Thursday, July 6, 2017

Lessons from the Juneau Gold Mill

When my grandparents, Charles and Florence Personeus*, landed in Juneau in 1917 to begin their missionary work there, the hard-rock gold mines were the primary industry. I recently came across Grandma's handwritten description of touring the gold mills and watching the process of separating the gold from the rock containing it and some spiritual lessons she derived from it. After my post last week about gold, I thought you might find this of interest as well.

Alaska-Juneau Gold Mine at south end of Juneau
Juneau is nestled at the foot of two mountains, Mt. Juneau and Mt. Roberts. In the heart of Mt. Roberts was one of the largest, richest gold mines of Alaska. It employed about 650 workers.

Gray rocks containing the gold were dug out of the mountain and brought by trains through a tunnel to the mill located above the lower end of the town. The trains emptied the rocks into a large receiver where they tumbled down into large crushers. If they were too large, they were first blasted into smaller pieces about a foot in diameter.

Gold bearing white quartz
The tumbling rocks were sprayed with a powerful stream of clear water. As the mud and muck were washed away, white quartz in which the gold was imbedded began to show through.

The white quartz must then be separated from the useless gray rock. As the rocks fell from the crusher, they were met by another stream of clear water before they landed on a moving belt about two feet wide. On each side of the belt stood a long line of men, called pickers. As the belt moved past them, they snatched off each rock that showed even the tiniest bit of white. The belt carried those that showed no white to the rock dumps to be discarded.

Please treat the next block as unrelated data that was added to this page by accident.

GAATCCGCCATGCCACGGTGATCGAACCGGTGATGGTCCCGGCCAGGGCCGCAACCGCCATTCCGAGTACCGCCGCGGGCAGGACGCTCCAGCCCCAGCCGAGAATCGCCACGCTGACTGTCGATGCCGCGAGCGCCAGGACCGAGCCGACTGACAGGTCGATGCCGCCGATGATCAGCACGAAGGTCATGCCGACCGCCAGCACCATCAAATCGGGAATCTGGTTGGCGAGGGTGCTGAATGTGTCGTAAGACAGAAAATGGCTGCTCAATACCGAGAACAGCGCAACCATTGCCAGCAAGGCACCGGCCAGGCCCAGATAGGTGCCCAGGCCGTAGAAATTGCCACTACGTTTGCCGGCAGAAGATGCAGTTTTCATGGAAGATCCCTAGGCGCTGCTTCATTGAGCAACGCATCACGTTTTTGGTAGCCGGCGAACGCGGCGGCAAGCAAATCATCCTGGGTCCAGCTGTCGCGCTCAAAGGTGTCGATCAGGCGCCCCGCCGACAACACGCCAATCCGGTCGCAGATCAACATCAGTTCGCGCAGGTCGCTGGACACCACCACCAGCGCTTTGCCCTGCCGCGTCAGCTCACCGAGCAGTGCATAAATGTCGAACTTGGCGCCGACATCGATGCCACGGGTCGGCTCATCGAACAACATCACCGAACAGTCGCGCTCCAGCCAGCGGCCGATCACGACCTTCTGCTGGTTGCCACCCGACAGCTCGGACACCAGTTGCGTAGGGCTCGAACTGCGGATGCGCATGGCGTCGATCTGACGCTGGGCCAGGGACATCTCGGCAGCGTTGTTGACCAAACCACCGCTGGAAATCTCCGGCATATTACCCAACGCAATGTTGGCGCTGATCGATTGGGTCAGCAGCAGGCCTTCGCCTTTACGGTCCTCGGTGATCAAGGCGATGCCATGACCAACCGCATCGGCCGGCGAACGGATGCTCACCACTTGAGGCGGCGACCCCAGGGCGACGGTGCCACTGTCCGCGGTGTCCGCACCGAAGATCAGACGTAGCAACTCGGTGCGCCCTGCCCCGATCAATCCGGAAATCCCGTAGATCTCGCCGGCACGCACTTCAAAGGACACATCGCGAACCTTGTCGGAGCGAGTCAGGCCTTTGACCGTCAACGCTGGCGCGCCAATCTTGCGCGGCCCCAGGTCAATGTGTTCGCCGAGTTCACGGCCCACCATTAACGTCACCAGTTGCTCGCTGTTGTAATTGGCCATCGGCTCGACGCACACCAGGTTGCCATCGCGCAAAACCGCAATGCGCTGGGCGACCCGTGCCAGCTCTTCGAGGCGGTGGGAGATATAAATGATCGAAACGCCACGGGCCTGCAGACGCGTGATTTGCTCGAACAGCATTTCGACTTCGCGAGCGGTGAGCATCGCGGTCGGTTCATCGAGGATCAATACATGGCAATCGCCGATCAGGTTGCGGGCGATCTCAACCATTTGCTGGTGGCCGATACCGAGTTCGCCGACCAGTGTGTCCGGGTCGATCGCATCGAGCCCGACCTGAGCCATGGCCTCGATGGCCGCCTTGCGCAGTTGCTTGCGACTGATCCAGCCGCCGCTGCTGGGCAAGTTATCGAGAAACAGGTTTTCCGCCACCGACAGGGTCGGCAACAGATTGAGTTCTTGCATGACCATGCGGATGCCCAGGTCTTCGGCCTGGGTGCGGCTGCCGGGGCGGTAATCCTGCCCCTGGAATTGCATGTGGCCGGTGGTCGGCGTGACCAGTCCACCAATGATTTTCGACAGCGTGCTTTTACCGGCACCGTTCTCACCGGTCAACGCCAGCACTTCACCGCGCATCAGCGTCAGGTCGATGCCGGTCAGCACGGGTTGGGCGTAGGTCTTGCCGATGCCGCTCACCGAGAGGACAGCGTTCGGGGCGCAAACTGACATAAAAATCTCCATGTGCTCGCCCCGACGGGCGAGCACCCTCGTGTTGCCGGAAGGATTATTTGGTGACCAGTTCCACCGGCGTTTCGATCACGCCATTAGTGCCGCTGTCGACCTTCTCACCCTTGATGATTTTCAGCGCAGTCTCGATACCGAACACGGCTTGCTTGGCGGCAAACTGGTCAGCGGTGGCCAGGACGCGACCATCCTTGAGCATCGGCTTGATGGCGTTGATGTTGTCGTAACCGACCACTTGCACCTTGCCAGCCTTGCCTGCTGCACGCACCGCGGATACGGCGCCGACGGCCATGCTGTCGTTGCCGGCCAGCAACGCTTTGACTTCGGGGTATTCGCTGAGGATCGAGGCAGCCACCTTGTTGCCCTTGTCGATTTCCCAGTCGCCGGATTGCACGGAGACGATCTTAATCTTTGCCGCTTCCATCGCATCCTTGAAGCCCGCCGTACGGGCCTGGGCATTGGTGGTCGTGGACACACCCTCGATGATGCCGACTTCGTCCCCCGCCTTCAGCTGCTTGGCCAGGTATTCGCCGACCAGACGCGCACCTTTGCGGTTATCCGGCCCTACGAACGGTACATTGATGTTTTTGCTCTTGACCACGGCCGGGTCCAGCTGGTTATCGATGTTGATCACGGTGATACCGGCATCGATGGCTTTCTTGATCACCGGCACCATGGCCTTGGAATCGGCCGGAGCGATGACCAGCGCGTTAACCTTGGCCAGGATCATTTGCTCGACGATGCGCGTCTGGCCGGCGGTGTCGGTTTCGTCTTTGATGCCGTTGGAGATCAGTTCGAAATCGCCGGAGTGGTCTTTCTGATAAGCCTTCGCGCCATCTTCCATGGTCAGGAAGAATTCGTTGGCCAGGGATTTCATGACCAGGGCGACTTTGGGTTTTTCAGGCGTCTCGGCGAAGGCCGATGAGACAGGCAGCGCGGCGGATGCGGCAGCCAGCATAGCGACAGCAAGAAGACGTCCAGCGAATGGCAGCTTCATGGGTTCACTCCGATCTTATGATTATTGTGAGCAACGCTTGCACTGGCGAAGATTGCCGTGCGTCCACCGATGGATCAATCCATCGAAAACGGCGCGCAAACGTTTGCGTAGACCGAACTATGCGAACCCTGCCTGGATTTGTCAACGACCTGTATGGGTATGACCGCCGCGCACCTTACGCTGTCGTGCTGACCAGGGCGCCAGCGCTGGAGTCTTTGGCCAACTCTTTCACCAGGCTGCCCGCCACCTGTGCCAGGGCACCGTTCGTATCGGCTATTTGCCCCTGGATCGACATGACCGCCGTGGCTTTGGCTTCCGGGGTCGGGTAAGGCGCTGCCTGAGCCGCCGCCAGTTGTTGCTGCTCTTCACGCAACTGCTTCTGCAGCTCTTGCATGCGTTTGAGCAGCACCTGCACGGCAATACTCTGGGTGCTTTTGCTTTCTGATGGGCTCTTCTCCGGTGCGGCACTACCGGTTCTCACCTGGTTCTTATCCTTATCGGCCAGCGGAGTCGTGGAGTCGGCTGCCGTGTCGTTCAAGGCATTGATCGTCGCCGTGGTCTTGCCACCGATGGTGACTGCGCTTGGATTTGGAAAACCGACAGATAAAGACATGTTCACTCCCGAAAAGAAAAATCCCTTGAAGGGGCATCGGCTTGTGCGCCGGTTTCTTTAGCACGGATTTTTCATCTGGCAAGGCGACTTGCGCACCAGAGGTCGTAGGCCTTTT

The rocks that showed white went to another crusher, where they were broken into smaller pieces. They were again washed and carried to another moving belt for the same separating process. Finally, the crushed pieces went into the tumbling barrels, which contained many iron balls. As they tumbled over and over, the heavy balls pounded the little pieces of rock almost to powder, which could be poured out like a stream of dirty water.

At this stage, the slurry was ready to be poured onto large slanting tables with ridges from end to end that vibrated back and forth while the fine crushed rock was continually washed with water. The gold, being the heaviest, settled into the spaces between the ridges, while the water carried away the dross.

Inside the Alaska-Juneau Gold Mine
Along with the gold ore were other metals such as iron and silver. They were useful too, but the gold must be separated even from them. Some of the gold let go easily. It was called "free gold." It fell out first into the top grooves of the tables. These little gold nuggets were gathered up with great care and formed into gold bricks.

Much of the gold, however, clung to the other metals. The "concentrates" had a dirty gray appearance and had to be refined by fire.

Grandma wrote that as she watched the rocks being washed and crushed and separated and tumbled repeatedly, she was reminded of how the trials of our faith bring us to spiritual maturity. We need to have the washing of water of God's Word continually applied to our hearts to reveal the pure gold hidden under the grit and grime of sin.

The process is not easy. Just as the other metals cling to the gold, the sinful nature clings tenaciously to us. Some things, like the iron and silver that cling to the gold, may not be sin in our lives, but they weigh us down and hinder us in our Christian walk. We need to let them go.

But don't lose heart. We used to sing a chorus, "Let the beauty of Jesus be seen in me." Each step brings us nearer to having His image revealed in us. If we persevere through the trials that seem to crush us, we shall soon come forth as pure gold.


*You can read the complete story of the Personeuses in my book, Frontiers of Faith, available at www.AnnaLeeConti.com.




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